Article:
International House infrastructure
puts building in mothballs
and infrastructure concerns
are forcing the University to close the International House
building this summer--perhaps permanently, said Patricia A.
Woodworth, the University's chief financial officer, in the
March 16 University of Chicago Chronicle.
at 1414 E. 59th Street, the Gothic structure has housed Chicago's
International House program since it was built in 1932 with
funds provided by John D. Rockefeller Jr. The worldwide program
consists of 13 independent, nonprofit institutions--including
four in the U.S.--that provide housing and community for (mostly
graduate) students from around the globe. The U of C's I-House
building has rooms for up to 500 students, lounges, an auditorium,
a cafeteria, and offices. Many cultural activities as well as
Elderhostel programs are held there.
programs will be temporarily relocated to either Ida Noyes Hall
or the New Graduate Residence Hall. The NGR also has room for
40 of the more than 300 current I-House residents; other students
will have priority for vacancies in University housing.
Board of Governors first approached the University in 1996 with
concerns about its ability to continue operating I-House. In
a letter to the University, the board stated, "International
House is now faced with significant challenges. The limitations
of its current facilities have led to substantial declines in
occupancy (at present, a 30-percent vacancy rate), decreased
revenues, and increasing occupancy costs due to deferred maintenance."
The following year, I-House began running deficits. In a successful
attempt to eliminate those deficits, the board closed 150 rooms,
shut down the cafeteria, reduced staff, lowered room rates in
an attempt to increase occupancy, and cut maintenance spending.
the same time, the I-House board and the University developed
a renovation plan for the 70-year-old facility that today would
cost approximately $25 million. But joint fund-raising efforts
have not panned out, said Woodworth, despite annual appeals
to former residents, soliciting its board, and discussions between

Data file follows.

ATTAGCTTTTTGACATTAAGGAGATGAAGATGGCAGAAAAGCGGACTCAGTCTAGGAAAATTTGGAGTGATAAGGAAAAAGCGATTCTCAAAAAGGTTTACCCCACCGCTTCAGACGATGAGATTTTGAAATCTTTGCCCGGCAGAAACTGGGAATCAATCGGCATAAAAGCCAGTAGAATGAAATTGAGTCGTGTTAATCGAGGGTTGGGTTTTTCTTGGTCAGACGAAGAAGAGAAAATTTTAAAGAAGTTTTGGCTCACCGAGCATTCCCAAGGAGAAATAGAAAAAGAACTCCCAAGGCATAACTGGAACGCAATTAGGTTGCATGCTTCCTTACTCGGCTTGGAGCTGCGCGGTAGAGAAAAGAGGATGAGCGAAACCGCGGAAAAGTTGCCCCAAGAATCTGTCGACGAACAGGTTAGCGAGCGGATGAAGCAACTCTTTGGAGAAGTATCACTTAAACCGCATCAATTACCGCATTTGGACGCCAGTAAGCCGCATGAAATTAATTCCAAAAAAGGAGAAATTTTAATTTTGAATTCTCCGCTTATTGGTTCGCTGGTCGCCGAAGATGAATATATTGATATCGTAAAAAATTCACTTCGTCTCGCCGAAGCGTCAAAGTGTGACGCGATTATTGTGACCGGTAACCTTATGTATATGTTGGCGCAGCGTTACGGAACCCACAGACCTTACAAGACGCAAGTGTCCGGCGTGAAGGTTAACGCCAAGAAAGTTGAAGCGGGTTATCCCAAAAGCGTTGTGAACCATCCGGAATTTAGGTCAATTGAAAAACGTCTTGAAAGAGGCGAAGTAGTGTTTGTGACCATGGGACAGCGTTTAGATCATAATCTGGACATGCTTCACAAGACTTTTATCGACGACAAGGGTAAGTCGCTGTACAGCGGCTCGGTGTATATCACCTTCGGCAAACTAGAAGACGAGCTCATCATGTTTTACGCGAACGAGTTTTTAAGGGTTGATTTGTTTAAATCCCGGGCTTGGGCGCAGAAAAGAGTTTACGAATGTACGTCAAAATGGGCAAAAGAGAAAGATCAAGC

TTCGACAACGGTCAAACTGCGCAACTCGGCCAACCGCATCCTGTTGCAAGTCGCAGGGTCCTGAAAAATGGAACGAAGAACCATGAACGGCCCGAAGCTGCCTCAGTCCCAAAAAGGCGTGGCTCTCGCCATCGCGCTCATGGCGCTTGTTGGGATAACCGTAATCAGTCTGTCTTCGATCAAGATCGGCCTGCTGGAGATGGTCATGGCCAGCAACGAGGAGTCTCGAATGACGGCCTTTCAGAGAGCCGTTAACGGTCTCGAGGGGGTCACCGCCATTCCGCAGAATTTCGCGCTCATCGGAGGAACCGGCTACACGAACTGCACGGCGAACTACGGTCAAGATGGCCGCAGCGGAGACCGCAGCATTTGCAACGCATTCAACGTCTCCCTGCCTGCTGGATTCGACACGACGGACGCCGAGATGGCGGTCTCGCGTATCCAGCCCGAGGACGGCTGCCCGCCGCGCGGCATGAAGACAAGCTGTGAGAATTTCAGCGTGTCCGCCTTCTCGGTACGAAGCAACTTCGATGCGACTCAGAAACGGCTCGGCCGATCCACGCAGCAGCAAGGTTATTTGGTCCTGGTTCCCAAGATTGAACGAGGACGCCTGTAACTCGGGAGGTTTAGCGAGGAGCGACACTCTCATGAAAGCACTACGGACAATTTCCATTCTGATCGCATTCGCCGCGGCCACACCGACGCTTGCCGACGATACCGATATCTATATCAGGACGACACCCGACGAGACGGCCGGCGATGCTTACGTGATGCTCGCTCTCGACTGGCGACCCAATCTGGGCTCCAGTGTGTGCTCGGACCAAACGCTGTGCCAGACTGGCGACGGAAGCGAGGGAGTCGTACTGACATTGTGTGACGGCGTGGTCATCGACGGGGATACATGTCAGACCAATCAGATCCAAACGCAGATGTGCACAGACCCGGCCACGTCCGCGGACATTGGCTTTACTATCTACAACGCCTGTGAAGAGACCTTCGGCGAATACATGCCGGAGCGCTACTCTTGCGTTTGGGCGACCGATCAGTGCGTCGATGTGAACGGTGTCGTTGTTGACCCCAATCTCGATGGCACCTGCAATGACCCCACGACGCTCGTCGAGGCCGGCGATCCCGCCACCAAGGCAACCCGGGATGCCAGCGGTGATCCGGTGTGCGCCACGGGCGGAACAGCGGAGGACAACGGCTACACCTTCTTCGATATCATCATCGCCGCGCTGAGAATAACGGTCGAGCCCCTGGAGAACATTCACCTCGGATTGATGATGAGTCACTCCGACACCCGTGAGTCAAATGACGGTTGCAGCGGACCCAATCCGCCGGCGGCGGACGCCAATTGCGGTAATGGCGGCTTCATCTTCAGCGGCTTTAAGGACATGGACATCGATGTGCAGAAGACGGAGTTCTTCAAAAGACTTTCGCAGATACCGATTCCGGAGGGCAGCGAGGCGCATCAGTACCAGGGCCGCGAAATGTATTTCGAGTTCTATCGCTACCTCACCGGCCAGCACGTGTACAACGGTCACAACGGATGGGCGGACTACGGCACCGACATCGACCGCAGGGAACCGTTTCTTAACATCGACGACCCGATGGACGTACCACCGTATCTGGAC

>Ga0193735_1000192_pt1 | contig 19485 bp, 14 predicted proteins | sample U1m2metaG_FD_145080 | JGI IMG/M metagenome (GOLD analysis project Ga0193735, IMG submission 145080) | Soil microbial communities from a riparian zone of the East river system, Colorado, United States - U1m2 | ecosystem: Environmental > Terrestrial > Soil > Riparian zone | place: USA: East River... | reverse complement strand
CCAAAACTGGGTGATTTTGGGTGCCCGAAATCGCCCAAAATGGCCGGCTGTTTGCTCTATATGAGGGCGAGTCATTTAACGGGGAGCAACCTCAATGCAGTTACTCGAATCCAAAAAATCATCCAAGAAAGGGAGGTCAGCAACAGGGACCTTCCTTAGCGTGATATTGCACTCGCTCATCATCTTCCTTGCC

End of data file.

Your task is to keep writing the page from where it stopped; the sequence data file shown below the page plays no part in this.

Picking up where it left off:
President Sonnenschein and several key prospects. By 1999, she
said, it was clear that the money needed for the renovation
could not be raised.
of the building's future came to a head this spring because
of a city fire-code violation. In 1997, the City of Chicago
ordered that a fire-alarm system be installed in the building
by June 30, 2000. As of publication, the building still has
no fire alarms.
system would cost $1 to $2 million, Woodworth said, noting that
the University can't simply install fire alarms and ignore I-House's
other infrastructure problems. Its roof, plumbing, and electrical
system are "on the verge of failure and will require an additional
$8 to $10 million expenditure," she added.
to the I-House endowment--valued at $9.7 million on December
31--instead of donors is not a solution, she said, noting that
if the endowment were used for maintenance, "I-House would have
had a substandard building and no endowment to support international
programs." I-House has a $2 million annual budget.
and the I-House board have been searching for a new, more affordable
facility for the past year, she said. One option is to build
a new structure. Another is to relocate to the former Illinois
Bell Building at 6045 S. Kenwood Ave., behind the NGR. The U
of C would finance the renovation of that building, which could
open by fall 2002.
Woodworth said the University will make every effort to preserve
the I-House building, she also listed some of the challenges
the structure presents: low and irregular floor-to-ceiling heights,
large amounts of asbestos, and the need to meet Americans with
Disabilities Act compliance requirements.--K.S.